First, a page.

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  MICROARRAY MEETING 2002: NEW DEVELOPMENTS IN MUTATION DETECTION AND GENE EXPRESSION
Segrate, MI (Italy), April 12, 2002


Minerva Biotecnologica 2002 December;14(3-4):241-6

lingua: Inglese

Sin­gle nucle­o­tide poly­mor­phism and muta­tion iden­tifi­ca­tion by micro­elec­tron­ic ­chip tech­nol­o­gy

Stenirri S. 1, Foglieni B. 1, Manitto M. P. 2, Martina E. 2, Brancato R. 2, Cremonesi L. 1, Ferrari M. 1, 3

1 Unit of Genom­ics for Diag­no­sis of ­Human Pathol­o­gies, IRCCS H. San Raf­faele, ­Milan, Ita­ly;
2 Depart­ment of Oph­thal­mol­o­gy and Vis­u­al Sci­enc­es, Uni­ver­sity Hos­pi­tal San Raf­faele, ­Milan, Ita­ly;
3 Diag­nos­ti­ca e Ricer­ca, San Raf­faele SpA, ­Milan, Ita­ly


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Back­ground. The ­need of devel­op­ing ­advanced meth­o­dol­o­gies for muta­tion iden­tifi­ca­tion has ­been rais­ing in the ­last few ­years. ­This is prin­ci­pal­ly due to the iden­tifi­ca­tion of an increas­ing num­ber of genet­ic vari­a­tions asso­ciat­ed ­with ­human dis­eas­es. Micro­ar­rays are a mod­ern DNA diag­nos­tic ­tool, allow­ing the rap­id anal­y­sis of a ­large ­cohort of ­patients for a ­huge num­ber of alle­lic var­i­ants.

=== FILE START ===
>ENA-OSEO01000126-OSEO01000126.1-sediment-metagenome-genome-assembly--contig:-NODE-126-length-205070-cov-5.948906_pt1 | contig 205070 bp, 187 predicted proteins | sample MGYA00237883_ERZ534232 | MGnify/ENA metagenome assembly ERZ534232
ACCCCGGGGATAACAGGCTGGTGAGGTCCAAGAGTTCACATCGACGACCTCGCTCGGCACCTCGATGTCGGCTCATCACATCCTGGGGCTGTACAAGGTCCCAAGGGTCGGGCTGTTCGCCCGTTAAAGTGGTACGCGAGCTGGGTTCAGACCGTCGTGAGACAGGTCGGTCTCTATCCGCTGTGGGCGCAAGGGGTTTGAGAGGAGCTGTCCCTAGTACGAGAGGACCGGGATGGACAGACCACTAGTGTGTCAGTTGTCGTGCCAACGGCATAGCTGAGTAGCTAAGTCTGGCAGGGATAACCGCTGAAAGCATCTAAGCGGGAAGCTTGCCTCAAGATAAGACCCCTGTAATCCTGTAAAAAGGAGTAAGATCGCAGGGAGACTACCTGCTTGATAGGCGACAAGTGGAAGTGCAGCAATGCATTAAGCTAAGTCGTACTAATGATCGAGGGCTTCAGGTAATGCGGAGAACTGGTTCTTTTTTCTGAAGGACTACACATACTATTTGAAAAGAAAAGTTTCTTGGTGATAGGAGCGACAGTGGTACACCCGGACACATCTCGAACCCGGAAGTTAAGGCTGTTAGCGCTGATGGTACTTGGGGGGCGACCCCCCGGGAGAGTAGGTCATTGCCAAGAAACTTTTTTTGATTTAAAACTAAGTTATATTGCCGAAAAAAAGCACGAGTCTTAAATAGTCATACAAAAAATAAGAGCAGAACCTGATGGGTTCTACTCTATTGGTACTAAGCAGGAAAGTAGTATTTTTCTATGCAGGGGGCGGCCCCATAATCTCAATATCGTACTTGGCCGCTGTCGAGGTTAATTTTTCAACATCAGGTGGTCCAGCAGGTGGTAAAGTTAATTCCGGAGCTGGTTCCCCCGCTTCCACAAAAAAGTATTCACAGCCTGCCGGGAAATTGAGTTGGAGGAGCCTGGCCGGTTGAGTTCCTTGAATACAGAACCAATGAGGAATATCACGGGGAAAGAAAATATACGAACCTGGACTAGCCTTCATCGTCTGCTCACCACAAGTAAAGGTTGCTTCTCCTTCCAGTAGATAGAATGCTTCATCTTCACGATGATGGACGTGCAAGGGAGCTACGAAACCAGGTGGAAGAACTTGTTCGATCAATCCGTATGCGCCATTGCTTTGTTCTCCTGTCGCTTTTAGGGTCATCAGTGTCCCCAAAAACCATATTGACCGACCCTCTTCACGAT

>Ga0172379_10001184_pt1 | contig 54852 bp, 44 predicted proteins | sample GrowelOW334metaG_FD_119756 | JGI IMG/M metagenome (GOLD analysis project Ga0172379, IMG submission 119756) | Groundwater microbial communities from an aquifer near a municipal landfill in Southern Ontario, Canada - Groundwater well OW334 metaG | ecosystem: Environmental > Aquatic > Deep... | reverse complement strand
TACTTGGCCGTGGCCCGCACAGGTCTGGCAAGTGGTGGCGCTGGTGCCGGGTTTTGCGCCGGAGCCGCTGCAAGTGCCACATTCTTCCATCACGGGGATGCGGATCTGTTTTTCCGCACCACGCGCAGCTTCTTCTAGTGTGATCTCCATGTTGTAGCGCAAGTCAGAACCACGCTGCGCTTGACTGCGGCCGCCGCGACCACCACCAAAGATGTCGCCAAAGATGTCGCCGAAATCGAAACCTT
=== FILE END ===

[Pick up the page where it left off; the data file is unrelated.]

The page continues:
Meth­ods. In the ­present ­study we ­have ­employed a new micro­elec­tron­ic ­based tech­nol­o­gy: the NMW 1000 Nano­Chip™ Molec­u­lar Biol­o­gy Work­sta­tion (Nano­gen, San Die­go, CA), ­that ­enables the ­active move­ment of ­charged mole­cules to des­ig­nat­ed ­test ­sites. We devel­oped ­assays for the iden­tifi­ca­tion of ­some com­mon Ital­ian muta­tions in the ret­i­na-spe­cif­ic ABC trans­port­er (­ABCA4) ­gene, ­involved in Star­gardt dis­ease. ­Assays ­were val­i­dat­ed by a ret­ro­spec­tive ­study on a ­large num­ber of ­wild ­type and mutat­ed sam­ples.
­Results. Com­par­i­son of the ­results ­obtained ­with the Nano­gen tech­nol­o­gy and ­those ­obtained ­with oth­er meth­ods ­showed a com­plete con­cor­dance.
Con­clu­sions. In our expe­ri­ence, the micro­elec­tron­ic tech­nol­o­gy devel­oped by Nano­gen ­allowed to over­come ­some of the lim­i­ta­tions due to pas­sive hybrid­iza­tion. ­This, cou­pled to the pos­sibil­ity of assem­bling dif­fer­ent com­bi­na­tions of spe­cif­ic ­probes ­onto a micro­chip to per­form cus­to­mized anal­y­ses, ­could ­improve the effi­cien­cy of muta­tion iden­tifi­ca­tion in a varie­ty of genet­ic diag­nos­tic appli­ca­tions.

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